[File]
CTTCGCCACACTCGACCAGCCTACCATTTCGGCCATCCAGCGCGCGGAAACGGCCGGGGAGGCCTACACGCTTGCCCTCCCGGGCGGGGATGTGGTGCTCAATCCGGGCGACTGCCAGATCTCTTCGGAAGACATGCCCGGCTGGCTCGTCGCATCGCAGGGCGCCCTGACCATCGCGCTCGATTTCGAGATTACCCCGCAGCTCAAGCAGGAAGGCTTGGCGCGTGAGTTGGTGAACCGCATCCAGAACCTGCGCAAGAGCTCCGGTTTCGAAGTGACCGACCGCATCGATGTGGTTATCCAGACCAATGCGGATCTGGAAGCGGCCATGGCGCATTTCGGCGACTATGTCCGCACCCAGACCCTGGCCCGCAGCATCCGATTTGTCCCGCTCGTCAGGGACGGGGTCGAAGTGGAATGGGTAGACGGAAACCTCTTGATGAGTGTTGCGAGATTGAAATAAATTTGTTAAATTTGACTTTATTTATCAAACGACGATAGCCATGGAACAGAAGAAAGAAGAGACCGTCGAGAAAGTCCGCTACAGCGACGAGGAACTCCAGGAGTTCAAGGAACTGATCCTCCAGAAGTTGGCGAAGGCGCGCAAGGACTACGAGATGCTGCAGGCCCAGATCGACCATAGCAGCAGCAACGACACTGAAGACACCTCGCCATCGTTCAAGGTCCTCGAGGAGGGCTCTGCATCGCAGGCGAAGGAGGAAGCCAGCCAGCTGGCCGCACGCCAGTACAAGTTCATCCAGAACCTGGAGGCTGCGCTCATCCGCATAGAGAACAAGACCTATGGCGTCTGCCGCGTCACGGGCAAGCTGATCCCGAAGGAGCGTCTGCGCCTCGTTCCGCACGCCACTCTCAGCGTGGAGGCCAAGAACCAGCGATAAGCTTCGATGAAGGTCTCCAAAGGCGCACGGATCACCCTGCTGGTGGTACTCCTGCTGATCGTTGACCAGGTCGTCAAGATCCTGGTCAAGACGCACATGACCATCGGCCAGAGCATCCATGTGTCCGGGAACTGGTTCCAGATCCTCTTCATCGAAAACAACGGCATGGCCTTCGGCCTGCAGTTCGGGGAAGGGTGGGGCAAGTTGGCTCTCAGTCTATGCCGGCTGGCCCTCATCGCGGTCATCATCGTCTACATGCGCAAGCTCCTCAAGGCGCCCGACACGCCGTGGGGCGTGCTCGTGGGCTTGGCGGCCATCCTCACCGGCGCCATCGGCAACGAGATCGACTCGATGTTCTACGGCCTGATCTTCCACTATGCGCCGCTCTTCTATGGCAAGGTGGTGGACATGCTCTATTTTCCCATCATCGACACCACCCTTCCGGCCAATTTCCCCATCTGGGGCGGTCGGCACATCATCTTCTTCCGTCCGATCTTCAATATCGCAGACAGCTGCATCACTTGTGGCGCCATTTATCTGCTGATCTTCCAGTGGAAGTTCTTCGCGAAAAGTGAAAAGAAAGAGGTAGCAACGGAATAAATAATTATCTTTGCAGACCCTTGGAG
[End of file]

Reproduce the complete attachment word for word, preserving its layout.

CTTCGCCACACTCGACCAGCCTACCATTTCGGCCATCCAGCGCGCGGAAACGGCCGGGGAGGCCTACACGCTTGCCCTCCCGGGCGGGGATGTGGTGCTCAATCCGGGCGACTGCCAGATCTCTTCGGAAGACATGCCCGGCTGGCTCGTCGCATCGCAGGGCGCCCTGACCATCGCGCTCGATTTCGAGATTACCCCGCAGCTCAAGCAGGAAGGCTTGGCGCGTGAGTTGGTGAACCGCATCCAGAACCTGCGCAAGAGCTCCGGTTTCGAAGTGACCGACCGCATCGATGTGGTTATCCAGACCAATGCGGATCTGGAAGCGGCCATGGCGCATTTCGGCGACTATGTCCGCACCCAGACCCTGGCCCGCAGCATCCGATTTGTCCCGCTCGTCAGGGACGGGGTCGAAGTGGAATGGGTAGACGGAAACCTCTTGATGAGTGTTGCGAGATTGAAATAAATTTGTTAAATTTGACTTTATTTATCAAACGACGATAGCCATGGAACAGAAGAAAGAAGAGACCGTCGAGAAAGTCCGCTACAGCGACGAGGAACTCCAGGAGTTCAAGGAACTGATCCTCCAGAAGTTGGCGAAGGCGCGCAAGGACTACGAGATGCTGCAGGCCCAGATCGACCATAGCAGCAGCAACGACACTGAAGACACCTCGCCATCGTTCAAGGTCCTCGAGGAGGGCTCTGCATCGCAGGCGAAGGAGGAAGCCAGCCAGCTGGCCGCACGCCAGTACAAGTTCATCCAGAACCTGGAGGCTGCGCTCATCCGCATAGAGAACAAGACCTATGGCGTCTGCCGCGTCACGGGCAAGCTGATCCCGAAGGAGCGTCTGCGCCTCGTTCCGCACGCCACTCTCAGCGTGGAGGCCAAGAACCAGCGATAAGCTTCGATGAAGGTCTCCAAAGGCGCACGGATCACCCTGCTGGTGGTACTCCTGCTGATCGTTGACCAGGTCGTCAAGATCCTGGTCAAGACGCACATGACCATCGGCCAGAGCATCCATGTGTCCGGGAACTGGTTCCAGATCCTCTTCATCGAAAACAACGGCATGGCCTTCGGCCTGCAGTTCGGGGAAGGGTGGGGCAAGTTGGCTCTCAGTCTATGCCGGCTGGCCCTCATCGCGGTCATCATCGTCTACATGCGCAAGCTCCTCAAGGCGCCCGACACGCCGTGGGGCGTGCTCGTGGGCTTGGCGGCCATCCTCACCGGCGCCATCGGCAACGAGATCGACTCGATGTTCTACGGCCTGATCTTCCACTATGCGCCGCTCTTCTATGGCAAGGTGGTGGACATGCTCTATTTTCCCATCATCGACACCACCCTTCCGGCCAATTTCCCCATCTGGGGCGGTCGGCACATCATCTTCTTCCGTCCGATCTTCAATATCGCAGACAGCTGCATCACTTGTGGCGCCATTTATCTGCTGATCTTCCAGTGGAAGTTCTTCGCGAAAAGTGAAAAGAAAGAGGTAGCAACGGAATAAATAATTATCTTTGCAGACCCTTGGAG